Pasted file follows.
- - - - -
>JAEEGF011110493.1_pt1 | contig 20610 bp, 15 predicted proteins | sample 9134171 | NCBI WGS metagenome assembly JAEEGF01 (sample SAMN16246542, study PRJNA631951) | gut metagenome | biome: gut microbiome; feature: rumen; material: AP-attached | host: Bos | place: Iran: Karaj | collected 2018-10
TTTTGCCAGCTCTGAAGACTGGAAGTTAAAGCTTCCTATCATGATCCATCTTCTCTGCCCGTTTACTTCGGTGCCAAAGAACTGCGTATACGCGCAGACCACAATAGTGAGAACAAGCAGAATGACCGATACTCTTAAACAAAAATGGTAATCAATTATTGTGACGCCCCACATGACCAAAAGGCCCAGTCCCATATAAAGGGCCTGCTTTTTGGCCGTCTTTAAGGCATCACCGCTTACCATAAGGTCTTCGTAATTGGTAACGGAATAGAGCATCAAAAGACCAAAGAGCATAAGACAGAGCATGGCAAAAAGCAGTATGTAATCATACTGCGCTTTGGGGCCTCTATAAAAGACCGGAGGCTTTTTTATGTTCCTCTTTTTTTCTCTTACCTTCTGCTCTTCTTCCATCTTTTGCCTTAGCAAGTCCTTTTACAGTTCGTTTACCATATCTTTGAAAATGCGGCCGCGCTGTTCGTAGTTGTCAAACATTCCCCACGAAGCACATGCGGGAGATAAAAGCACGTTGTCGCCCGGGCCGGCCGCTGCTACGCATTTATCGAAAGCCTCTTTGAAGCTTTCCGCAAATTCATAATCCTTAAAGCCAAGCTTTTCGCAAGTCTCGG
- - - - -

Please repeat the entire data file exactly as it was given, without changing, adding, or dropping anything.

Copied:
>JAEEGF011110493.1_pt1 | contig 20610 bp, 15 predicted proteins | sample 9134171 | NCBI WGS metagenome assembly JAEEGF01 (sample SAMN16246542, study PRJNA631951) | gut metagenome | biome: gut microbiome; feature: rumen; material: AP-attached | host: Bos | place: Iran: Karaj | collected 2018-10
TTTTGCCAGCTCTGAAGACTGGAAGTTAAAGCTTCCTATCATGATCCATCTTCTCTGCCCGTTTACTTCGGTGCCAAAGAACTGCGTATACGCGCAGACCACAATAGTGAGAACAAGCAGAATGACCGATACTCTTAAACAAAAATGGTAATCAATTATTGTGACGCCCCACATGACCAAAAGGCCCAGTCCCATATAAAGGGCCTGCTTTTTGGCCGTCTTTAAGGCATCACCGCTTACCATAAGGTCTTCGTAATTGGTAACGGAATAGAGCATCAAAAGACCAAAGAGCATAAGACAGAGCATGGCAAAAAGCAGTATGTAATCATACTGCGCTTTGGGGCCTCTATAAAAGACCGGAGGCTTTTTTATGTTCCTCTTTTTTTCTCTTACCTTCTGCTCTTCTTCCATCTTTTGCCTTAGCAAGTCCTTTTACAGTTCGTTTACCATATCTTTGAAAATGCGGCCGCGCTGTTCGTAGTTGTCAAACATTCCCCACGAAGCACATGCGGGAGATAAAAGCACGTTGTCGCCCGGGCCGGCCGCTGCTACGCATTTATCGAAAGCCTCTTTGAAGCTTTCCGCAAATTCATAATCCTTAAAGCCAAGCTTTTCGCAAGTCTCGG